Leading midwives have called for an “immediate delay” to plans for mandatory Covid-19 jabs for frontline health workers in England.
The Royal College of Midwives said that the policy could have a significant impact on maternity services.
The College argued that current staff absences are at their highest level since the pandemic began.
Meanwhile, there are “chronic understaffing” issues in the sector with an estimated shortfall of around 2,000 midwives, it added.
It’s no surprise that staff absence is currently at its highest in the pandemic so far. Moving forward with mandatory vaccination could only see staffing levels fall further.
Gill Walton, RCM
It said it feared that the policy will see staff levels fall further still.
Gill Walton, chief executive of the RCM, said: “Since the arrival of the Covid-19 vaccine the RCM has been urging its eligible midwife and maternity support worker members to have the jab to protect themselves, their families and the women and families they care for.
“We believe that it’s the right thing to do and we believe in the science.
“However, we do not believe mandatory vaccination is the correct approach, and actively argued against the proposal.
“Levels of vaccination in the NHS are high and rising and we should be using discussion, persuasion and education to increase vaccination among NHS staff, not the hammer blow of mandating it.”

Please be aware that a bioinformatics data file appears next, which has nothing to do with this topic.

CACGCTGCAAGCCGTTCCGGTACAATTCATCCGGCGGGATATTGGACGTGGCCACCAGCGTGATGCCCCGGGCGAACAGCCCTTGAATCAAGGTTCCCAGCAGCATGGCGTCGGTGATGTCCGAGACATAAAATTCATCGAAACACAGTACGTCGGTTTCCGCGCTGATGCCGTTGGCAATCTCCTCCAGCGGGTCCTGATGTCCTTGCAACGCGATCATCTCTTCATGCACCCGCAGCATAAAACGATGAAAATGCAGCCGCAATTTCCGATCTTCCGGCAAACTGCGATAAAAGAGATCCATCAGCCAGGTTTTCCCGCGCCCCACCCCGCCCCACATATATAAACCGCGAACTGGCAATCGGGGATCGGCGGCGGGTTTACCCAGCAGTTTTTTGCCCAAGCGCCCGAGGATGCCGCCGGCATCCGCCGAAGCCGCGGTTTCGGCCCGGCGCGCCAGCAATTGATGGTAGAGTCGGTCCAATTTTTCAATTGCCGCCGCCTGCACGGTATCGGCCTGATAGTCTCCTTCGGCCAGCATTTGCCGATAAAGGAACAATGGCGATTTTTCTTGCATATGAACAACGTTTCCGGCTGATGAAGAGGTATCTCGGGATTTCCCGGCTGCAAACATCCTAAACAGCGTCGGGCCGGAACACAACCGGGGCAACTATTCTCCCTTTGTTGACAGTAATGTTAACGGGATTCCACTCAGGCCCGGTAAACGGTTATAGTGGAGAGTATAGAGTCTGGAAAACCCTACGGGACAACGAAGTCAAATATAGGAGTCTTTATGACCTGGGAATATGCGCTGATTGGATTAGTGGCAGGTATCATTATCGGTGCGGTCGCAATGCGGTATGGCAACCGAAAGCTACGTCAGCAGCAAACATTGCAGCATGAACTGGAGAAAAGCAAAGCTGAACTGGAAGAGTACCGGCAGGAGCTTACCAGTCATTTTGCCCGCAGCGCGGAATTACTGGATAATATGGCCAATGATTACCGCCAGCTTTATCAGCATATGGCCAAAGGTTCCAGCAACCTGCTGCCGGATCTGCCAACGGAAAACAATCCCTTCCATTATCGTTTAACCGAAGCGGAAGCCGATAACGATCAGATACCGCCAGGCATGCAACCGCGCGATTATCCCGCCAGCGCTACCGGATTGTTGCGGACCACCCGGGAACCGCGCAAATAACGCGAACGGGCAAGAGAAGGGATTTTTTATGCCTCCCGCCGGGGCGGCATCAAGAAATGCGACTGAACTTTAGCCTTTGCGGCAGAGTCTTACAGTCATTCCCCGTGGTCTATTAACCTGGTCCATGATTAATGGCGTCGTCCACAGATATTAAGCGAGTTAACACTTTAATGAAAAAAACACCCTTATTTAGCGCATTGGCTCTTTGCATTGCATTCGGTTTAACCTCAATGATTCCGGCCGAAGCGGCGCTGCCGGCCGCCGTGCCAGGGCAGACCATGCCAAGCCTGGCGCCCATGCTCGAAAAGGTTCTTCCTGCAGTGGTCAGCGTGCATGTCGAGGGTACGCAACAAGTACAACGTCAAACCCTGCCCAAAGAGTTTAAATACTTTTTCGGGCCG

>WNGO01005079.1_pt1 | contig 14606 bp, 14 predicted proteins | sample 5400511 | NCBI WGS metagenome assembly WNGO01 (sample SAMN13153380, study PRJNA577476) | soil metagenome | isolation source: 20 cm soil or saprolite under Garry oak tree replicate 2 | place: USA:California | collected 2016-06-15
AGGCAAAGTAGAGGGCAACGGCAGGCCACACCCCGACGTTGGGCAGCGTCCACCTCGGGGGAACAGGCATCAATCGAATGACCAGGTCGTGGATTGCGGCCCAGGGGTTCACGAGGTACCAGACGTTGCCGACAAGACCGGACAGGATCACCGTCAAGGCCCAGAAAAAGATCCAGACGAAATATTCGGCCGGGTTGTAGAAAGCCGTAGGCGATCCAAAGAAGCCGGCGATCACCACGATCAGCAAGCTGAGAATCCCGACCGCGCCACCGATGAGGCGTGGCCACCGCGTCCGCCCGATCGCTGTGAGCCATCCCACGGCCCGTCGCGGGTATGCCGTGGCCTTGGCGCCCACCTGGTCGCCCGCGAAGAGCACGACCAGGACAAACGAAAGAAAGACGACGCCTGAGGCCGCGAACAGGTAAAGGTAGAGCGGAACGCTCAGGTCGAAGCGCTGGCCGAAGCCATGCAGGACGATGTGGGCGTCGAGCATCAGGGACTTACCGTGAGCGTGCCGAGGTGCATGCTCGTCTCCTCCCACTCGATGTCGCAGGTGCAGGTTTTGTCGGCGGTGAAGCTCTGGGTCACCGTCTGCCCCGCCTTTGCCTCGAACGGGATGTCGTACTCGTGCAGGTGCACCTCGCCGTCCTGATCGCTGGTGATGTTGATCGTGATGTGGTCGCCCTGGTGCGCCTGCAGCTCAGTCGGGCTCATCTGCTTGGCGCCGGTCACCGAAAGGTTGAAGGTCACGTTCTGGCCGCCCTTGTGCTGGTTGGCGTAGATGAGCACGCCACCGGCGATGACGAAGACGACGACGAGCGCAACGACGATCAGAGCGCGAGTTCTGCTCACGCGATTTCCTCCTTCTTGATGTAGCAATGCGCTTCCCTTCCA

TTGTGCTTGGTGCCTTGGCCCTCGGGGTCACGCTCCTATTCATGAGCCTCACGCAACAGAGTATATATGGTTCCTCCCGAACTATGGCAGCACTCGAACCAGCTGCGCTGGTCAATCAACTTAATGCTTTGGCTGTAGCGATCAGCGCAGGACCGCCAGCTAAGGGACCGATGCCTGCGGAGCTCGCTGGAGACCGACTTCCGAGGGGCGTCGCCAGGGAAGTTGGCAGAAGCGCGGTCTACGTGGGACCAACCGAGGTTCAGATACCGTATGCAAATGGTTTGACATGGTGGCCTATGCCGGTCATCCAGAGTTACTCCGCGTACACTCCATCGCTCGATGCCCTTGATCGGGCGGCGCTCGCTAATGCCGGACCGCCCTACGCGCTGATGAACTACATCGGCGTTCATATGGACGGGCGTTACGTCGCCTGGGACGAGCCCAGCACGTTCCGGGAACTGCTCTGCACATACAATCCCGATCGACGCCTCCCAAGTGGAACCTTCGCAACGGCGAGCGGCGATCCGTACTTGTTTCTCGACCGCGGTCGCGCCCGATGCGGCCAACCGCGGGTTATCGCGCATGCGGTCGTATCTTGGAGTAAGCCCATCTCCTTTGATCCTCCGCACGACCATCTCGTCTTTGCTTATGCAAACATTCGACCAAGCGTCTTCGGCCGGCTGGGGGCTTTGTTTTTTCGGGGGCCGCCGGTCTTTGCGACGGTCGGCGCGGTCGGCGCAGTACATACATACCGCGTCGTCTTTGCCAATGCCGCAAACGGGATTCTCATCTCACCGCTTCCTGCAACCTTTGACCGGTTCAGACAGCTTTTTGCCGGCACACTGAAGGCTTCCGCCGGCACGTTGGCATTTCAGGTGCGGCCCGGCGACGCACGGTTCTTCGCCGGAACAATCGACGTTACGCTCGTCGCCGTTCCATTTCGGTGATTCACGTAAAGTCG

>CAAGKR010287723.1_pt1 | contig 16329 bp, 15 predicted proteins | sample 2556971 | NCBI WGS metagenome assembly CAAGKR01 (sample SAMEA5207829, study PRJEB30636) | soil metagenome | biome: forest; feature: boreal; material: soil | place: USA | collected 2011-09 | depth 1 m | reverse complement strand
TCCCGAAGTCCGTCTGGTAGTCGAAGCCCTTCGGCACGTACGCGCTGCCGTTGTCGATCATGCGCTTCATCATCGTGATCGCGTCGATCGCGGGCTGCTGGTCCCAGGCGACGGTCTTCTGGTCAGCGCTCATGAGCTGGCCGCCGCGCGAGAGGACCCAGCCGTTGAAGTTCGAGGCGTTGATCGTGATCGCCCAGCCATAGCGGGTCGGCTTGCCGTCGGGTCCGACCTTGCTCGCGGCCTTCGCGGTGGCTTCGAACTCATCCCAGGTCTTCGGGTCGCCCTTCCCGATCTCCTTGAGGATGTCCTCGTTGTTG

— Royal College of Midwives 💙 (@MidwivesRCM) January 12, 2022
She added: “I appeal to the Health Secretary to reconsider his decision and to delay the implementation.
“Throughout the pandemic, maternity staff have fought to keep services open and to provide the best care to women and families.
“It has been unrelenting and so it’s no surprise that staff absence is currently at its highest in the pandemic so far. Moving forward with mandatory vaccination could only see staffing levels fall further.
The call comes after Health Secretary Sajid Javid was challenged about the proposal by an unvaccinated ICU doctor.
Frontline staff must be fully vaccinated with two jabs by April 1 – meaning they must have had their first vaccine on February 3.
A Department of Health and Social Care spokesperson said: “NHS and care staff do amazing work and we are thankful to those who have chosen to get the vaccine.
“Health and social care workers are responsible for looking after some of the most vulnerable people in society, many of whom are more likely to suffer serious health consequences if exposed to the virus.
“This is about patient safety, and ensuring people in hospital or care have as much protection as possible. Vaccinations remain our best defence against COVID-19.”